The most critical findings are; #1; having career progression pathways for your talent, they’re ambitious, they want to know they can go to the top and how, #2; flexibility – working location, style, work/life balance, #3; feedback, they may want to work flexibly and via technology but they want face to face time to help them grow and develop.
It’s all about your attraction as an employer and a business, and your retention, engagement and development strategies. The FGC Talent Working Group identified these core pillars several years ago and has successfully started to help FMCG companies to develop their diversity and inclusion strategies and remain an attractive proposition within a talent competitive marketplace.”
– Rachel Clayton, Partner, Customise Talent
“International Women’s Day is a day to celebrate progress and set new goals. Women play a vital role in the grocery industry at all levels from the checkout to the CEO. But it’s clear that the grocery career pipeline leaks and we lose too many skills. This is particularly evident when we see how few women make it to Managing Director or top sales or marketing roles in New Zealand. We still see too many FMCG company boards with no women directors. When I look at the solid work being done by FGC members to promote diversity, ensure pay equity and to recruit more women leaders, I am confident that we will make good progress, but it doesn’t happen unless we focus on improving participation and that’s why I celebrate International Women’s Day each year.”
– Katherine Rich, Chief Executive, FGC
“The FMCG Industry has offered me a wonderful career over the last 25 years and I would definitely encourage young women to join. I have never felt disadvantaged or overlooked as a result of my gender and in fact, at times it has been an advantage for me. Starting my career as a graduate in the Industry there were definitely fewer women than there is today. In fact, the first conference I attended I was one of 3 women in a sea of over 100 males! Standing out was obviously easier in this situation however performance expectations still have to be achieved so we were not favoured either. Today the gender balance is far more even and I am excited to see more women promoted into Senior roles however we still have a long way to go to even it up at the Exec and Board Level. Given that women still make up the larger %age of household shoppers and bring a diversity of thought and perspective I believe that FMCG Companies need to actively work to balance gender at the top level.”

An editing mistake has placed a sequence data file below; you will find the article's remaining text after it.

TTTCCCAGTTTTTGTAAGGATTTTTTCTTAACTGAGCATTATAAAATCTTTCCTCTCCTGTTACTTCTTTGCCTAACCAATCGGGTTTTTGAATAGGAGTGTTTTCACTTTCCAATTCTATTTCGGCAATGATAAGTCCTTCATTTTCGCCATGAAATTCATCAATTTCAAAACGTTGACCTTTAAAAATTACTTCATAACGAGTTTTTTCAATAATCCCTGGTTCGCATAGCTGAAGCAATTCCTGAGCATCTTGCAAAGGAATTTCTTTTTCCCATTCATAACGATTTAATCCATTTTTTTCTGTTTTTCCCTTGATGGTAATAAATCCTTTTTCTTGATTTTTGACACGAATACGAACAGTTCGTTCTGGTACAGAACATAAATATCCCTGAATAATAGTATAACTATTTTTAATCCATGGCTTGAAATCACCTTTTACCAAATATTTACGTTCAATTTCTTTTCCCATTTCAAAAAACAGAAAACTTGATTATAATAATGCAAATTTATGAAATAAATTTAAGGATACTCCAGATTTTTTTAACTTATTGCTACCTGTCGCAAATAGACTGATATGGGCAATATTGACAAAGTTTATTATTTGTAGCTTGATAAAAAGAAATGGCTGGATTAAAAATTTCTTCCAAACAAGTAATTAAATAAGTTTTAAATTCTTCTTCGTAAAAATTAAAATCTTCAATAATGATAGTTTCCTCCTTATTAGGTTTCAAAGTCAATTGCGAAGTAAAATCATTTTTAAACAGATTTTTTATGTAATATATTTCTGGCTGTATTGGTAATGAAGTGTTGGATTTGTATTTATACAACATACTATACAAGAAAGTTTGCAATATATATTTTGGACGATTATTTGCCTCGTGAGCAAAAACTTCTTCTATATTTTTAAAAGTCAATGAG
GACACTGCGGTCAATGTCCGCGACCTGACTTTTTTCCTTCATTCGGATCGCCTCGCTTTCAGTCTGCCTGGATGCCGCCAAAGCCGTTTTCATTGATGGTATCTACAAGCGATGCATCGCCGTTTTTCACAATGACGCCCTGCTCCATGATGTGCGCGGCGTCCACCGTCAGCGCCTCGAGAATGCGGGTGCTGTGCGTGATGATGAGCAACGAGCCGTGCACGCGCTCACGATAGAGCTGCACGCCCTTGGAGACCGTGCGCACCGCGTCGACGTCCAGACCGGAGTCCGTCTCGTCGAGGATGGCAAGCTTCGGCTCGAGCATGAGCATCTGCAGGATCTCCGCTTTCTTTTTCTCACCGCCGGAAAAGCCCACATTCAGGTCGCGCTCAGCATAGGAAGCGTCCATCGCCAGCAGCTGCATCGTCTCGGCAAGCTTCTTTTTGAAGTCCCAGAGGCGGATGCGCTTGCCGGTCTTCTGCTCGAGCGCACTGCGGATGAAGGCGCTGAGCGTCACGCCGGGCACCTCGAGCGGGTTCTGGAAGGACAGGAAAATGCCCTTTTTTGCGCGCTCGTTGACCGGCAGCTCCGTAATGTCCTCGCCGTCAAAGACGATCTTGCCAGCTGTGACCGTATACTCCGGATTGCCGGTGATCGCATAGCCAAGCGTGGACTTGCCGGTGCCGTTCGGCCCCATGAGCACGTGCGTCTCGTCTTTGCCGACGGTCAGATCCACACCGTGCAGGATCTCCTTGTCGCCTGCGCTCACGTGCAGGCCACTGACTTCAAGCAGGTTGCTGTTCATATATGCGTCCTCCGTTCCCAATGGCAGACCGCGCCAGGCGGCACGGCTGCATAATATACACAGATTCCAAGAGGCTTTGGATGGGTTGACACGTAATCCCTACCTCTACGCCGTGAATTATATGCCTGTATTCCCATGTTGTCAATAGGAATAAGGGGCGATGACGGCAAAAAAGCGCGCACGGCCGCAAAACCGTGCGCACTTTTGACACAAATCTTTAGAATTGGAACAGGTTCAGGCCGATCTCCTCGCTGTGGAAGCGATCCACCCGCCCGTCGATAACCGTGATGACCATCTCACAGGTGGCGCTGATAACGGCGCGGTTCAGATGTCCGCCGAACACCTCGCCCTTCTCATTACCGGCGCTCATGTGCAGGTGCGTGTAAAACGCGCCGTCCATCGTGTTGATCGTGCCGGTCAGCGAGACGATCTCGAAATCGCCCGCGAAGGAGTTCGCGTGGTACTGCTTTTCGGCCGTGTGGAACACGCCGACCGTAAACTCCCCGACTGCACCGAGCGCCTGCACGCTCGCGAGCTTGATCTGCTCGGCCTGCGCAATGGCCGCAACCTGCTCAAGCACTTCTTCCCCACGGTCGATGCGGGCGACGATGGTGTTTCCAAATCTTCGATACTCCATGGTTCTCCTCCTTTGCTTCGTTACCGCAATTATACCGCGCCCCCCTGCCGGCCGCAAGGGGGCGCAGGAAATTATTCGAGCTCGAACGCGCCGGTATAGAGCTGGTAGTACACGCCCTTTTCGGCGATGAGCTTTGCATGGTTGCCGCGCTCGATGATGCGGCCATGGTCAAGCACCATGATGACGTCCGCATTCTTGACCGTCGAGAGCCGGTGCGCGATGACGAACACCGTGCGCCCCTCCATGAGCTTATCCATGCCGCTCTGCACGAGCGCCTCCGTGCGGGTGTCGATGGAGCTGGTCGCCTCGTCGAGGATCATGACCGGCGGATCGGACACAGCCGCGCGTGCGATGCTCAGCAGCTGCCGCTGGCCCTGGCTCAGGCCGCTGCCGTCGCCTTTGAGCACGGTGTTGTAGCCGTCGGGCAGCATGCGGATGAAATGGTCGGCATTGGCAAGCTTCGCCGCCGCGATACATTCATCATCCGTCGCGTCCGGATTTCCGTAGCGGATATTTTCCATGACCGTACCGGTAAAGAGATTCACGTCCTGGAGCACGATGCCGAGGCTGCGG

– Kelly Smith, Director, BizAdvisor
“As one of New Zealand’s most successful businesses, our people are what set us apart and Foodstuffs North Island is wholly committed to finding and growing diverse talent to create high performing and collaborative teams. Leveraging diversity and embracing different thinking makes us stronger, more innovative; helping us to understand the customer and make better business decisions.
As a customer-led company, understanding what customers want and what their life challenges and aspirations are, is critical to ensuring that every action taken gives them more out of life. There will always be a need to have varied perspectives at all levels of the Foodstuffs business in order to better connect with and understand customers. It’s not just about women in leadership; that seems like narrow thinking to us.